GeneralCameroon's Anglophone problem

Cameroon’s Anglophone problem


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On the 19 of July the Human Rights Watch released a report accusing Cameroonian government security forces of committing grave abuses against citizens in the Anglophone regions. The region has been in turmoil ever since the 2016 and 2017 Cameroonian protests.

In 2016 a group of Anglophone lawyers went on strike after objecting the appointment of French-educated judges to their courts and new laws not being translated into English. Anglophone courts were being forced to conduct in French and Francophone judges were continually refusing to speak in English in these courts. The strike inspired various peaceful protests by other groups such as teachers and others from the civil society in Anglophone regions against discriminatory practices by the government.

40 civilians killed by Military in Anglophone regions. (Source:

The response to the peaceful protests by the government has been heavily criticised by many for being “too severe” with some believing that this is a “intentional genocide” against English-speaking Cameroonians. The regions internet has been shut off for months on at least two occasions, credible reports of the police and army shooting civilians from helicopters have been released, villages are being burned down and both men and women are being tortured and raped.Social media has played a part in creating awareness to issues Northern and Southern Cameroonians are facing, with images of beheadings and killings of men, women and children surfacing on Twitter. Recently a video has been doing rounds on social media, the video depicts two women and two children being made to kneel down on the ground before being executed. The government has refused to acknowledge these atrocities and have even gone as far as stating the policemen in these images are not Cameroonian and the videos are “fake”.

Disturbing footage shows a little boy strapped to the back of one of the women during the killing. (Source: Watchlist)
Both the women and children are shot point blank by an alleged Cameroonian soldier


History of the Anglophone problem

The Anglophone problem in Cameroon is not a recent problem as some reports will lead you to believe, instead it has been a on-going social-political issue that has stemmed from their colonial past. Cameroon previously was referred to as “German Kamerun” and was a German colony but after the signing of the Treaty of Versailles, Cameroon was given to both England and France. Majority of Cameroon was given to the French while small territory’s of Northern Cameroon and Southern Cameroon were given to the British. Before Cameroons 1961 independence, The UN proposed two options to the English speaking regions: 1. join Nigeria or 2. stay with Cameroon as a federation. English-speaking Northern Cameroonians voted to join Nigeria while English-speaking Southern Cameroonians voted to join Cameroon.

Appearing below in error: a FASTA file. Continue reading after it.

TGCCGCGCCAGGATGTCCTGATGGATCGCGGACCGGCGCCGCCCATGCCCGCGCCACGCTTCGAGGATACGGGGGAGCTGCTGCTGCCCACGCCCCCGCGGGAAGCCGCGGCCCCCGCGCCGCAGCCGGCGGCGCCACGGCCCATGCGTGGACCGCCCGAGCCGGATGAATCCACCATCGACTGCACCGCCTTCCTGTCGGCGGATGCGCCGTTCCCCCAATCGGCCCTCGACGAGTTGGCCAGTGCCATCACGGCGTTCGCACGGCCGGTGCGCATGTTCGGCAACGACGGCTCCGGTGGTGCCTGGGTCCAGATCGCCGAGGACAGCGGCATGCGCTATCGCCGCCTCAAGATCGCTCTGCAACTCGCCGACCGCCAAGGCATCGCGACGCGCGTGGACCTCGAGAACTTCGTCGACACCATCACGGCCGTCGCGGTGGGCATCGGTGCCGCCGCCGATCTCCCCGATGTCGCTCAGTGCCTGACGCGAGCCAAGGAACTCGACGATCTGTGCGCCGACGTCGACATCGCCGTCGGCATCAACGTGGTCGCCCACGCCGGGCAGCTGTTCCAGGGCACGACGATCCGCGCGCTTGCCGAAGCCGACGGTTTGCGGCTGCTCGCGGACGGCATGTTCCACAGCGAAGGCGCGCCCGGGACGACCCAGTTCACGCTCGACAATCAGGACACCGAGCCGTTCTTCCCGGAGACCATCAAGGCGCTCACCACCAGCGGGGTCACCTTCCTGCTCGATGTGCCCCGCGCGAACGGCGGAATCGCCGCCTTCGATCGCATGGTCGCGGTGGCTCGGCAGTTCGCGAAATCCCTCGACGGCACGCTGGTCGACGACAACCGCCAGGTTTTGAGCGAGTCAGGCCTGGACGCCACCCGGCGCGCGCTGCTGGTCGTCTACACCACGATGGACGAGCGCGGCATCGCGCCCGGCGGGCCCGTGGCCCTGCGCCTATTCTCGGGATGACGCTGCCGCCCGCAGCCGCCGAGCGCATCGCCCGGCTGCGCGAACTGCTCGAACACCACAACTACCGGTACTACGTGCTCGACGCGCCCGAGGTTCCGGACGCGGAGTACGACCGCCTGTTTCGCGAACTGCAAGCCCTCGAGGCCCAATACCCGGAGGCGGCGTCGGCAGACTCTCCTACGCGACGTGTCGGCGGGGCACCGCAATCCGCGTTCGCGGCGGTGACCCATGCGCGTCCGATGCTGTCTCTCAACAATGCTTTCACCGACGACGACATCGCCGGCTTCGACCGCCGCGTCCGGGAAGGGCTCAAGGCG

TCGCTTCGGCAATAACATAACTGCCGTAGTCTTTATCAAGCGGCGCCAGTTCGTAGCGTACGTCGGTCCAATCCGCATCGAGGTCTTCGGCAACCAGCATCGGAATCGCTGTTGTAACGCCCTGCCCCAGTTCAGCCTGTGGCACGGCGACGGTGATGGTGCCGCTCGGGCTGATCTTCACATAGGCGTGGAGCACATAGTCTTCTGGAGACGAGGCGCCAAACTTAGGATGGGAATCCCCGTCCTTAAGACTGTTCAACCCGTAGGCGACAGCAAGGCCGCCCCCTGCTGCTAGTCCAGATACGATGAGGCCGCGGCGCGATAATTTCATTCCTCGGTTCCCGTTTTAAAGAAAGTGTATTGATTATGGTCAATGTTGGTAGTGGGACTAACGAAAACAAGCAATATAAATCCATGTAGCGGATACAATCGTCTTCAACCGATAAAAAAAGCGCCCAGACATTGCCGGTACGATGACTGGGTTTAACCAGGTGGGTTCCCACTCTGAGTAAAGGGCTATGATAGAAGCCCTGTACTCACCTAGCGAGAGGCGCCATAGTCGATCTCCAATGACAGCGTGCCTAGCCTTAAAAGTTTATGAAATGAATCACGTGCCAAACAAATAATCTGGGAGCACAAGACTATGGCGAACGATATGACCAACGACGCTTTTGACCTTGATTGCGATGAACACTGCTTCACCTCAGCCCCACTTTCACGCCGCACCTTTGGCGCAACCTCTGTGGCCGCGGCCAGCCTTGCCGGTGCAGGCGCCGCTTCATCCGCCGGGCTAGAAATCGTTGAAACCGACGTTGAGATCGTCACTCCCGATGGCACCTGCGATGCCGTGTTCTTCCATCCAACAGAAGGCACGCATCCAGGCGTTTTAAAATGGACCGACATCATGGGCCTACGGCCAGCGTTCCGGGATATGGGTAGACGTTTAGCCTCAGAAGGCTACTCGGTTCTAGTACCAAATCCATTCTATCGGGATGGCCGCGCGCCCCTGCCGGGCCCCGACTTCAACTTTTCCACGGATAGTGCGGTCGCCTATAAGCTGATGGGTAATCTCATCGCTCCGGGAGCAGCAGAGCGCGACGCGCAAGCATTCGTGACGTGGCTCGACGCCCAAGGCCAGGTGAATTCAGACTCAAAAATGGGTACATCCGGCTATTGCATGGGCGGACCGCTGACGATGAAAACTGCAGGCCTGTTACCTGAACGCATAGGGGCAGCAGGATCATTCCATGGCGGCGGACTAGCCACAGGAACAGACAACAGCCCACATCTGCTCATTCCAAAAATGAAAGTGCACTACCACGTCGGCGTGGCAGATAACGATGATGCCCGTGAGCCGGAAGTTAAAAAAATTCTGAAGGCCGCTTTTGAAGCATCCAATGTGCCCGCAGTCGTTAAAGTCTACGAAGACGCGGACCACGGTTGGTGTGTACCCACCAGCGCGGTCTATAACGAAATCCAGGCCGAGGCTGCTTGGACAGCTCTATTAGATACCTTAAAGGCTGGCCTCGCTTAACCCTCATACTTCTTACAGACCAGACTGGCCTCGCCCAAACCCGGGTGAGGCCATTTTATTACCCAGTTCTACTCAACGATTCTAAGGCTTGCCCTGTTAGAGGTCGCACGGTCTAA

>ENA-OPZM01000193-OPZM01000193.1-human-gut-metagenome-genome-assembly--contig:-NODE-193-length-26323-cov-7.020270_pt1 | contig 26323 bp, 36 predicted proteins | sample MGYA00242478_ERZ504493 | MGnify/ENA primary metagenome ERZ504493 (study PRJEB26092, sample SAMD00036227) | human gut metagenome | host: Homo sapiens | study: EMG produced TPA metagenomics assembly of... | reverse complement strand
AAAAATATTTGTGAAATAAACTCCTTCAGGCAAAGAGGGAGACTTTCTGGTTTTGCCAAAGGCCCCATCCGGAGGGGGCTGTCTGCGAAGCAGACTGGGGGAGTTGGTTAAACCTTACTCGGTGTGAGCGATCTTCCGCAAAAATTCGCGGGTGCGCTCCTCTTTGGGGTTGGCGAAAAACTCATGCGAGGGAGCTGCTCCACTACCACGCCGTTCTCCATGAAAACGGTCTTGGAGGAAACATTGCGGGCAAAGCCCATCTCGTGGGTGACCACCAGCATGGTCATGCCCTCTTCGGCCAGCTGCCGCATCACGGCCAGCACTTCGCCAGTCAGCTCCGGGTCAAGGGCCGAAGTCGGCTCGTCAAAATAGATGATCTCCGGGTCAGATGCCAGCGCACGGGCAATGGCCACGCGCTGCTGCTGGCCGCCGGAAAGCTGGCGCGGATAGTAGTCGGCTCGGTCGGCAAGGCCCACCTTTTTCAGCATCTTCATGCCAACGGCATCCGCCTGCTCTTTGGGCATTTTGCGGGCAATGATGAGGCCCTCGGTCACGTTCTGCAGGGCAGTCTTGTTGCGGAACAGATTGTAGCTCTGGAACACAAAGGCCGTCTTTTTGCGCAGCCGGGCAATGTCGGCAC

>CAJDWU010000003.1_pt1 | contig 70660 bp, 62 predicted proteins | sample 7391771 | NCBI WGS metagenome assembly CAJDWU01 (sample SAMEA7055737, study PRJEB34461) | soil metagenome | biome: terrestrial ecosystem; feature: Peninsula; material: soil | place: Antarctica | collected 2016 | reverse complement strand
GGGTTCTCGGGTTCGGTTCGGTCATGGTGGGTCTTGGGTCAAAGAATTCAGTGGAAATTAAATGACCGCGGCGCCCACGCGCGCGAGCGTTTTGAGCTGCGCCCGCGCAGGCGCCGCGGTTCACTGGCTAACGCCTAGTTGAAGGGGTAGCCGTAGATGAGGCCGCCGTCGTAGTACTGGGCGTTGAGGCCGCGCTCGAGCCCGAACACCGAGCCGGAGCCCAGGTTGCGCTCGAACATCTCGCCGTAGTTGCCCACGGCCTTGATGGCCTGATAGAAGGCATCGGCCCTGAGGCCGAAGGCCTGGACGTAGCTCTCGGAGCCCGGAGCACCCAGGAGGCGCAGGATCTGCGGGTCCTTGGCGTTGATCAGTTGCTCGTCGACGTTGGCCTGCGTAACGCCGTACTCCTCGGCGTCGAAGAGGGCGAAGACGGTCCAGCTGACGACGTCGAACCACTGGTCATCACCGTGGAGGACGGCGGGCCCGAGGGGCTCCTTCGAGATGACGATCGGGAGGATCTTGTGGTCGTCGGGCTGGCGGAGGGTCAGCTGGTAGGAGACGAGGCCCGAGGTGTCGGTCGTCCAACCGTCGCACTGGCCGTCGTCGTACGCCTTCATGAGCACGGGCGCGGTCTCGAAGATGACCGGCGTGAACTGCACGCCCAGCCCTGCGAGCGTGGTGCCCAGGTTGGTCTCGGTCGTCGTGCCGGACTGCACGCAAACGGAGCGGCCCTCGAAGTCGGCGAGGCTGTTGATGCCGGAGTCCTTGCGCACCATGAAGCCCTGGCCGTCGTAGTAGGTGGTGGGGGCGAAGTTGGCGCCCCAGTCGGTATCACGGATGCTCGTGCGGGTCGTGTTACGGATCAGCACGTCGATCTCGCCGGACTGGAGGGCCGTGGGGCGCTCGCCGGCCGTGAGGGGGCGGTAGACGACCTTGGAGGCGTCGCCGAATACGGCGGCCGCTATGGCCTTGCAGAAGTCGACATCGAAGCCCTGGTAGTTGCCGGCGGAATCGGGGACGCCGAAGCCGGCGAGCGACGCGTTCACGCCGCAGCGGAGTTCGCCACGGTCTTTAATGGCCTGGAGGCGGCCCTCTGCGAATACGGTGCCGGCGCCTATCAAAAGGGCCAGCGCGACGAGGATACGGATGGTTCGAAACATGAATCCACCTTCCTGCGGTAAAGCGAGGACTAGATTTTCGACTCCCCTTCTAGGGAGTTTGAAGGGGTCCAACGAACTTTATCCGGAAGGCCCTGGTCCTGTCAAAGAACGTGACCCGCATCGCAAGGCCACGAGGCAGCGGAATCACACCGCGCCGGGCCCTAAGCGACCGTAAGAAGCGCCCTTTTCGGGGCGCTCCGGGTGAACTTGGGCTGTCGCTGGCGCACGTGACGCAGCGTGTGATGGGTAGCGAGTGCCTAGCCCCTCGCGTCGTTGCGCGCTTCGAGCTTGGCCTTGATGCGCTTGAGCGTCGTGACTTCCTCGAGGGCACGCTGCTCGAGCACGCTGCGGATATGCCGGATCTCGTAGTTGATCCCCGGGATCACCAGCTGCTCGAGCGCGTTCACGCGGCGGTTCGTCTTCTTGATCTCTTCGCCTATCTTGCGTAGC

Separatists call for a “Republic of Ambazonia”

The uneven difference in how Cameroon was shared has created civil unrest with the English-speaking Cameroonians (known as Anglophones) feeling politically and economically and marginalized. This of course has led to the calling of a separate state: Ambazonia. In retaliation to Francophone president Paul Biya changing the name of the country from the “United Republic of Cameroon” back to the pre-reunification name of the French Cameroun, the “Republic of Cameroun”, in 1984 Fon Gorji Dinka declared “The Republic of Ambazonia”. Dinka viewed the change as a political change and argued that Biya had restored the Francophone state thus ultimately surrendered his authority to rule the Anglophone parts of the country.


Peaceful talks and Biya’s regime

The U.N and the UK have called for both sides to reject the violence and peaceful talks be held. Firstly This rhetoric is dangerous as it assumes both sides are at blame. It is true that some separatists are kidnapping and murdering French-speaking officials in response to the government’s tactics but we cannot ignore the disproportionate force used by the government against unarmed civilians.

Secondly the kidnapping and forced deportation of 47 Anglophone leaders from a meeting in Abuja with the help of local Nigerian security forces has further decreased the likelihood of peaceful talks between the government and the separatists.

President Biya has been in power for over 35 years and is one of the world’s oldest heads of state

Though he has been placed under pressure by the U.N to engage in talks with the opposition, Biya has shown no signs of compromise. With the country gearing up for a presidential election on October 7, many  are grappling with the fear that Biya may use propaganda to manipulate the Francophone majority into rising against the Anglophone minority thus resulting in more bloodshed and violence in the country.

Afoma Andrea
Afoma Andrea
Afoma Andrea is a 2nd year Law with Criminology undergraduate at the University of Hull. Though originally from Ireland she now currently lives in Leeds. Afrobeat and Doctor Who are her babies and she will defend them to the ends of the earth. With aspirations to work in the radio industry, Afoma is also a co-producer at the Optic team on TCSNETWORK.

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